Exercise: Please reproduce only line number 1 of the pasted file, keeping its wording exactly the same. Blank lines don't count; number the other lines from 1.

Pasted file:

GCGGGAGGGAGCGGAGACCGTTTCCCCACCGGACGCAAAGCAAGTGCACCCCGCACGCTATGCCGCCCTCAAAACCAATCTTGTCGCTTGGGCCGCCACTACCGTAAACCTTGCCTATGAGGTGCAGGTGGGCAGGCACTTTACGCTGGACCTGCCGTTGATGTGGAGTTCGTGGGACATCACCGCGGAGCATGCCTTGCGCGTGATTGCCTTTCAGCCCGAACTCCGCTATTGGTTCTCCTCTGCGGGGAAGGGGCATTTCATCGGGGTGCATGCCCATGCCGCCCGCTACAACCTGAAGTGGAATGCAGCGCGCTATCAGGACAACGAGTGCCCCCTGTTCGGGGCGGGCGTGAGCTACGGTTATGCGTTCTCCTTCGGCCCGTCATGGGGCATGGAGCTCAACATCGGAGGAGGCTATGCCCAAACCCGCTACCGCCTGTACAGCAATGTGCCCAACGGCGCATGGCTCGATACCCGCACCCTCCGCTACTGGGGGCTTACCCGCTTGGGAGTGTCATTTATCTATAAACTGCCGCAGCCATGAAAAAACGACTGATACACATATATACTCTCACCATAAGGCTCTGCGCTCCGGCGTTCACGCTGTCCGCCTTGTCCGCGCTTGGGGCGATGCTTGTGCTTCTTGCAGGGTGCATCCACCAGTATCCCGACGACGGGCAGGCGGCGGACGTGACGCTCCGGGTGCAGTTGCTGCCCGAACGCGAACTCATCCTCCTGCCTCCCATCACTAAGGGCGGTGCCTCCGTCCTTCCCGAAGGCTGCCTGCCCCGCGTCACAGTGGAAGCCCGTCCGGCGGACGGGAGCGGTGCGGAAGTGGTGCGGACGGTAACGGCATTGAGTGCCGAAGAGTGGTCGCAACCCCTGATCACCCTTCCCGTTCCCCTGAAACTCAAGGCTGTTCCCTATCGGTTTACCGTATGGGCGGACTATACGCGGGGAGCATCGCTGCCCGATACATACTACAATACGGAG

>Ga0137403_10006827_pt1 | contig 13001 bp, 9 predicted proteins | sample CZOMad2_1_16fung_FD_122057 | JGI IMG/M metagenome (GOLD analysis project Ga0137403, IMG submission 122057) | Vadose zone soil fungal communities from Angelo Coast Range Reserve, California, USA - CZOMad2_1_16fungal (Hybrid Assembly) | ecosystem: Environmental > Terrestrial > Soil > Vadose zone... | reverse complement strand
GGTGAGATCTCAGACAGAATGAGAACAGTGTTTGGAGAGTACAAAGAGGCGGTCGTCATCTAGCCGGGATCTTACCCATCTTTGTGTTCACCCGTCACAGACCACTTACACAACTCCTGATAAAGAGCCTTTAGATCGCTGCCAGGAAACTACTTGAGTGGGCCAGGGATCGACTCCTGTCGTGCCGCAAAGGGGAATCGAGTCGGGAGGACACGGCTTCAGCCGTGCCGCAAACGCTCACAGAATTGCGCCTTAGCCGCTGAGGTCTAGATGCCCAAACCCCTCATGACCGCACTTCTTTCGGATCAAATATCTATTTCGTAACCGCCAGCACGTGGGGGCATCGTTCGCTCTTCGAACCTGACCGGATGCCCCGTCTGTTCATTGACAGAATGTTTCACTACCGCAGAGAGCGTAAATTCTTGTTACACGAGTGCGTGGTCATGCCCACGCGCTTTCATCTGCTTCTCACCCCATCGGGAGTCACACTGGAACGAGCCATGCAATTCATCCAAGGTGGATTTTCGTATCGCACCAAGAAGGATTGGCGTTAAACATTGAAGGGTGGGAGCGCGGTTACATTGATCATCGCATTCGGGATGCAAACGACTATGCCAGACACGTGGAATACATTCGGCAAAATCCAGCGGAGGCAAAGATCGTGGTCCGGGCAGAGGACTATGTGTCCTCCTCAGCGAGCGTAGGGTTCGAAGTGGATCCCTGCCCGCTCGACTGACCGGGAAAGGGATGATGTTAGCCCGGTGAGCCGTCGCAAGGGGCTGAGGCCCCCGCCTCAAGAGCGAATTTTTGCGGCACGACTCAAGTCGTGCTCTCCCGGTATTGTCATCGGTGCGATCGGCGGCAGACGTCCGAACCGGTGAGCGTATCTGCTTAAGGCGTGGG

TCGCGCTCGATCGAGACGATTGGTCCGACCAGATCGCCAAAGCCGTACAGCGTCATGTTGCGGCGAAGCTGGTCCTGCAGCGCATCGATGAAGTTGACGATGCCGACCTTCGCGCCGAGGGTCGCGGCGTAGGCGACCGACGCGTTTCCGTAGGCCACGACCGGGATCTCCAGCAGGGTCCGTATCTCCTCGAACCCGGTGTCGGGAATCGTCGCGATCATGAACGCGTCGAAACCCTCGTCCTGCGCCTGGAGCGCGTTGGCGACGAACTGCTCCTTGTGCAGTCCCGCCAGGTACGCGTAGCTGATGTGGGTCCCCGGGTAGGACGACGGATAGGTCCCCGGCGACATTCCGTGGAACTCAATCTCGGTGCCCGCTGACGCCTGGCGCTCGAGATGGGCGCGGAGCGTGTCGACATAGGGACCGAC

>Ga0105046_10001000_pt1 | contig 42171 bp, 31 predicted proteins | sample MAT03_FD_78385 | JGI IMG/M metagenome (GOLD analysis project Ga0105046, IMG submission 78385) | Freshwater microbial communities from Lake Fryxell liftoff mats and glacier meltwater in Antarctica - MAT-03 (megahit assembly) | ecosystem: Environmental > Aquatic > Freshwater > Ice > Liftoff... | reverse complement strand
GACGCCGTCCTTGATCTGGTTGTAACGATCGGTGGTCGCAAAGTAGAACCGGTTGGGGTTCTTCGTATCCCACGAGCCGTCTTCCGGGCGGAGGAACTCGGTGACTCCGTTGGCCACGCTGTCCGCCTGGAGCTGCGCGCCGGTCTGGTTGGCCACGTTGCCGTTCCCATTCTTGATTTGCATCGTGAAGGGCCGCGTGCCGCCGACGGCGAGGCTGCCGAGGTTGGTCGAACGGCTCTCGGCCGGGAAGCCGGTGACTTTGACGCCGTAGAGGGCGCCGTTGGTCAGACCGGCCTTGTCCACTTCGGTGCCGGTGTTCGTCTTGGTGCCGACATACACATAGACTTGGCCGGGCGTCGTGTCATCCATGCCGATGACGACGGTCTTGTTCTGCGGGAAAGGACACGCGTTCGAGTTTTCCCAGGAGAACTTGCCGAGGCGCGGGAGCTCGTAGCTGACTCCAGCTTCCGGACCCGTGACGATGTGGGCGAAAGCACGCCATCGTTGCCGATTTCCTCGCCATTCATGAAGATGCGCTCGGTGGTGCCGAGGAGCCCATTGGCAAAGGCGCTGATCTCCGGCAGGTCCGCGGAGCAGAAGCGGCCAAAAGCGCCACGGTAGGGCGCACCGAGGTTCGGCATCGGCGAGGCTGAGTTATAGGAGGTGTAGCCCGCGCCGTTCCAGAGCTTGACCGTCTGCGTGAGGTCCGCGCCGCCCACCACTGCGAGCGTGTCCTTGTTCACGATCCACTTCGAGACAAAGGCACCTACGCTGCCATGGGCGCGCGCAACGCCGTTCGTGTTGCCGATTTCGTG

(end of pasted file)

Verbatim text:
GCGGGAGGGAGCGGAGACCGTTTCCCCACCGGACGCAAAGCAAGTGCACCCCGCACGCTATGCCGCCCTCAAAACCAATCTTGTCGCTTGGGCCGCCACTACCGTAAACCTTGCCTATGAGGTGCAGGTGGGCAGGCACTTTACGCTGGACCTGCCGTTGATGTGGAGTTCGTGGGACATCACCGCGGAGCATGCCTTGCGCGTGATTGCCTTTCAGCCCGAACTCCGCTATTGGTTCTCCTCTGCGGGGAAGGGGCATTTCATCGGGGTGCATGCCCATGCCGCCCGCTACAACCTGAAGTGGAATGCAGCGCGCTATCAGGACAACGAGTGCCCCCTGTTCGGGGCGGGCGTGAGCTACGGTTATGCGTTCTCCTTCGGCCCGTCATGGGGCATGGAGCTCAACATCGGAGGAGGCTATGCCCAAACCCGCTACCGCCTGTACAGCAATGTGCCCAACGGCGCATGGCTCGATACCCGCACCCTCCGCTACTGGGGGCTTACCCGCTTGGGAGTGTCATTTATCTATAAACTGCCGCAGCCATGAAAAAACGACTGATACACATATATACTCTCACCATAAGGCTCTGCGCTCCGGCGTTCACGCTGTCCGCCTTGTCCGCGCTTGGGGCGATGCTTGTGCTTCTTGCAGGGTGCATCCACCAGTATCCCGACGACGGGCAGGCGGCGGACGTGACGCTCCGGGTGCAGTTGCTGCCCGAACGCGAACTCATCCTCCTGCCTCCCATCACTAAGGGCGGTGCCTCCGTCCTTCCCGAAGGCTGCCTGCCCCGCGTCACAGTGGAAGCCCGTCCGGCGGACGGGAGCGGTGCGGAAGTGGTGCGGACGGTAACGGCATTGAGTGCCGAAGAGTGGTCGCAACCCCTGATCACCCTTCCCGTTCCCCTGAAACTCAAGGCTGTTCCCTATCGGTTTACCGTATGGGCGGACTATACGCGGGGAGCATCGCTGCCCGATACATACTACAATACGGAG